When we initially meet the titular heroine of Precious: Based on the Novel "Push" by Sapphire, we can hardly imagine deeper or crueler maws of despair than the domestic environs and daily routine she has to endure. She is clammed up in her own shell barely registering her middle-school surroundings other than when she suddenly lashes out at another student for mocking her about her weight. She is already 16 and still barely passing through middle school in reading and writing literacy. And despite being only 16, she is already pregnant with her second child from incestuous abuse by the hands of her father. Her mother does not treat her much better, as vitriolic words spew out from the mother’s inner, selfish jealousy towards her daughter for “stealing away” her man.
This is the launching point for director Lee Daniels’ film, which starts from the deepest, harshest maws of despair and somehow salvages us to an ultimately rewarding conclusion. The movie does not flinch in its portrayal of pure cruelty and human ugliness with its ruthless intensity and authenticity. What makes it one of the best films of the year is how its moves to an unusually uplifting outcome that is just as authentic by having it come about from our gradual embrace of its lead protagonist’s inner spirit and the courage she finally musters up to break free from the forces that have crushed her for so long.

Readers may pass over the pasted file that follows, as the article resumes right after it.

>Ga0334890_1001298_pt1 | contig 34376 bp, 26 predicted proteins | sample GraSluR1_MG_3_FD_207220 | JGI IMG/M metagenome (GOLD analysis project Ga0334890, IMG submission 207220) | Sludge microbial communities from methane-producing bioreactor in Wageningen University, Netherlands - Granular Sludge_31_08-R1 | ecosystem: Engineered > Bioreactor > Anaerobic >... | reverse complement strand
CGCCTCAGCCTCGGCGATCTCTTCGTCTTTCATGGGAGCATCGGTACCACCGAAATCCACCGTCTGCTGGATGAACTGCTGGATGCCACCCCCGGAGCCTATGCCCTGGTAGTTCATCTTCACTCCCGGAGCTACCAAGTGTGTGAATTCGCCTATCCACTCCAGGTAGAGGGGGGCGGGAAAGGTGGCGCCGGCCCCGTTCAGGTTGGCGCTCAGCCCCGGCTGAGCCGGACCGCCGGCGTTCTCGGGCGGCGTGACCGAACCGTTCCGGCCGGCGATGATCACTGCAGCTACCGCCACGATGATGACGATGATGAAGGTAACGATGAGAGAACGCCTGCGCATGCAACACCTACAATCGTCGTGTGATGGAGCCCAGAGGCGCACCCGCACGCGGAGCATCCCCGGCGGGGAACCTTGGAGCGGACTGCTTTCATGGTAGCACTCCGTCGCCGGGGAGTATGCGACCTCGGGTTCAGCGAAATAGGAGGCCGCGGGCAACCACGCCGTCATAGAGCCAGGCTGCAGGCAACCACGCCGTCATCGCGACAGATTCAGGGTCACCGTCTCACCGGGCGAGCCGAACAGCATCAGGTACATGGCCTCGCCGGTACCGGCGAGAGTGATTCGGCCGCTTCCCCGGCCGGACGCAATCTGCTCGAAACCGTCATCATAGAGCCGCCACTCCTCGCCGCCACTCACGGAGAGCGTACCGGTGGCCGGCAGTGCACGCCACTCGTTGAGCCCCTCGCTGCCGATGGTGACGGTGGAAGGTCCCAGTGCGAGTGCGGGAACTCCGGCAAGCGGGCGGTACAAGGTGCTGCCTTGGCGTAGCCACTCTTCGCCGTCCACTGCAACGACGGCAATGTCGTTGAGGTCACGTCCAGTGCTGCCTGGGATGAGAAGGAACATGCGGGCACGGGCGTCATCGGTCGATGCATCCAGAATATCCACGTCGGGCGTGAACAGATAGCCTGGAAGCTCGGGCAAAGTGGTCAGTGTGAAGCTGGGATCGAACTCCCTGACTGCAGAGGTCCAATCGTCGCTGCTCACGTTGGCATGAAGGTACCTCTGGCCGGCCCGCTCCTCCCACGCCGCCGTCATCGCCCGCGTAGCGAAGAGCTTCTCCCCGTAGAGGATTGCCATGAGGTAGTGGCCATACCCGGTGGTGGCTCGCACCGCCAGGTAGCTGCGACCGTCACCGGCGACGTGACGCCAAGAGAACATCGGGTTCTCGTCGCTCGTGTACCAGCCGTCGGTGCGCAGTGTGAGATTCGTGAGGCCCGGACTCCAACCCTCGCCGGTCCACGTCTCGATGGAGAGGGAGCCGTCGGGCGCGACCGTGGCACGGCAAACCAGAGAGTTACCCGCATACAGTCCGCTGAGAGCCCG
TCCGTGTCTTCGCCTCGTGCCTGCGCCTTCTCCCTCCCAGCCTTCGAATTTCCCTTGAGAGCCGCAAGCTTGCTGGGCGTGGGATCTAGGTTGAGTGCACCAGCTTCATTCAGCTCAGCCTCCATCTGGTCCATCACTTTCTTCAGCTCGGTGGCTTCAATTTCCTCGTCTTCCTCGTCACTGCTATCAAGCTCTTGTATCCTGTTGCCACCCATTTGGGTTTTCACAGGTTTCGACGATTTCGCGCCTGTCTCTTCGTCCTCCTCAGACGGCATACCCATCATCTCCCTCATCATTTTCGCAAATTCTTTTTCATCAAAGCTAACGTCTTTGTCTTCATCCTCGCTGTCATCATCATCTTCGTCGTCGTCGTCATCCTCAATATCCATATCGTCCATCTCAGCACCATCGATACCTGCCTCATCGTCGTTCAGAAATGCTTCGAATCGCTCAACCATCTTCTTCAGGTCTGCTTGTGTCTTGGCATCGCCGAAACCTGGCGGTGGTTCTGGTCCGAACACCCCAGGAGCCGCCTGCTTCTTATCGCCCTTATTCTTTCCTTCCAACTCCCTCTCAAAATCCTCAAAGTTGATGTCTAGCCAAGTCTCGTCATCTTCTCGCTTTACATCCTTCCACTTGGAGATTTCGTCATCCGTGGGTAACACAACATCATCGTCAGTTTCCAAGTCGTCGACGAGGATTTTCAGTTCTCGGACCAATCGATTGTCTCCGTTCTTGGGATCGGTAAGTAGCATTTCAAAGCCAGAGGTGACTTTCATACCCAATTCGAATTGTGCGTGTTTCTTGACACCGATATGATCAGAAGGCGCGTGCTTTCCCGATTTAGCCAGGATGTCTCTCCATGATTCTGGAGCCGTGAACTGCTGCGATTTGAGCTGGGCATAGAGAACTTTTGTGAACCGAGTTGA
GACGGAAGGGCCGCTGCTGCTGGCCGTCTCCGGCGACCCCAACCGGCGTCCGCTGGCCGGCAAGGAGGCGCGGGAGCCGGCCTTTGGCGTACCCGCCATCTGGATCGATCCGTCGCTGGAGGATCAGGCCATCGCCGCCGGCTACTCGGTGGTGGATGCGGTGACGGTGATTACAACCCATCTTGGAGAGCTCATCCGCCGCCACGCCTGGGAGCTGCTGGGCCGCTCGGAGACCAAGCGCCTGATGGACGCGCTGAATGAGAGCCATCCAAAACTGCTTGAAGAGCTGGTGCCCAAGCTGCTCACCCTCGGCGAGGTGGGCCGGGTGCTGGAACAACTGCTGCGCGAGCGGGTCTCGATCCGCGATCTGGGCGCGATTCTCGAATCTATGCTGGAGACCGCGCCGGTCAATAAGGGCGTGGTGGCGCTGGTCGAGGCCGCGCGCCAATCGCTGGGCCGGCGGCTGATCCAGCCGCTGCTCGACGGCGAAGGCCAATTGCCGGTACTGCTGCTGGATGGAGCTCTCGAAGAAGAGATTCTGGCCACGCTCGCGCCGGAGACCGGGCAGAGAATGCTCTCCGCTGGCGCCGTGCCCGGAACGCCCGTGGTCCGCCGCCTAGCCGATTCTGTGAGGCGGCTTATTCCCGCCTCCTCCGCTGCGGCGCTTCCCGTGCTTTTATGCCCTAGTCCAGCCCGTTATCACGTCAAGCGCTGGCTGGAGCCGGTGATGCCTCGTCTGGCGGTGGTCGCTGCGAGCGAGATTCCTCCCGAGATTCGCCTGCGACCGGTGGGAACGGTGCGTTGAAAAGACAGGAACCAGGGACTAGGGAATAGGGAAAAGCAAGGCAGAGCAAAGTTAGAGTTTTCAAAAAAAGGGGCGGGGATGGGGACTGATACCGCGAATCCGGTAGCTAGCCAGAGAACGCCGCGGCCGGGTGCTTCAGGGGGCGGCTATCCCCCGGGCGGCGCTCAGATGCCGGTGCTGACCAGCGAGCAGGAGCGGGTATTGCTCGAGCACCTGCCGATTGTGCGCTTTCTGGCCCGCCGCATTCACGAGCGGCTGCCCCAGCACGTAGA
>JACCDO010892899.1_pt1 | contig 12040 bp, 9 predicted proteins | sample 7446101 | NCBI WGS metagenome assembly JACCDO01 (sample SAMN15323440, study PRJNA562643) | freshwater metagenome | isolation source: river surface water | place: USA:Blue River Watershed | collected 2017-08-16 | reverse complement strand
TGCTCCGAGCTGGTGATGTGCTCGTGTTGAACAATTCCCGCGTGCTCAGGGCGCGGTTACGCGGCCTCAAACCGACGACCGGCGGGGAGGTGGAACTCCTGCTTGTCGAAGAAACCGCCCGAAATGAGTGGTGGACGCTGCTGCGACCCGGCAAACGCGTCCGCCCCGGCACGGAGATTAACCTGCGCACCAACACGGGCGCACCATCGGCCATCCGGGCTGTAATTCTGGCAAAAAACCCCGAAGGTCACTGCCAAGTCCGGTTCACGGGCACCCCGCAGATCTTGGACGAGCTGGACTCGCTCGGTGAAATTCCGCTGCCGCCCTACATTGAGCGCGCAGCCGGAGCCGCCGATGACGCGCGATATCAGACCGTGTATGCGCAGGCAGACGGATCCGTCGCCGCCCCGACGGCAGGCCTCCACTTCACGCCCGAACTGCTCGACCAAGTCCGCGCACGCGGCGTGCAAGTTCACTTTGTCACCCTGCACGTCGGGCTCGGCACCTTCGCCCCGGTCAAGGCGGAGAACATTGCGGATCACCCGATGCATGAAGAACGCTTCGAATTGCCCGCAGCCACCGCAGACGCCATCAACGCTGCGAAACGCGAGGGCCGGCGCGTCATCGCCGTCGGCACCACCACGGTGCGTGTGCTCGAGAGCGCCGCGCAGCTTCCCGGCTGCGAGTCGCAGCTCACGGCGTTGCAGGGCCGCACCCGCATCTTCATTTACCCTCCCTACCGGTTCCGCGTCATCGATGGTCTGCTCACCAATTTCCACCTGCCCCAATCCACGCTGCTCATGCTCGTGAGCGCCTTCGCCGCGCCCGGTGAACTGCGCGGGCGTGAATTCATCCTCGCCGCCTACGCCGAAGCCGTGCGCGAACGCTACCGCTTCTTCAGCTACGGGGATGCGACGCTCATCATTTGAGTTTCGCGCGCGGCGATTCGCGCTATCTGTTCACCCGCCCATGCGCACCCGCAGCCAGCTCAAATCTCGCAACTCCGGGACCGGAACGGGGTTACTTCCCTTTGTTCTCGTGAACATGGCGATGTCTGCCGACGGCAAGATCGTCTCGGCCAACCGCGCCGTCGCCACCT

The heroine is Clarice “Precious” Jones (Gabourey Sidibe), who unsurprisingly has simply emotionally shut down and the only escape she has is in fanciful daydream sequences shot in flashing reds and white lights in which she imagines herself as a famous fashion celebrity in the limelight. In school, the principal, after hearing about her low grades as well as her second pregnancy, decides that she should go to an alternate school called Each One/Teach One where she can attain her GED. Precious’ vitriolic mother, Mary (Mo’Nique), of course, mocks and curses at her seeing that she sees no use for Precious in school and would just rather see her resort to welfare. With a personal encouragement of the school principal who visits her home, however, she sets her mind to attend Each One/Teach One.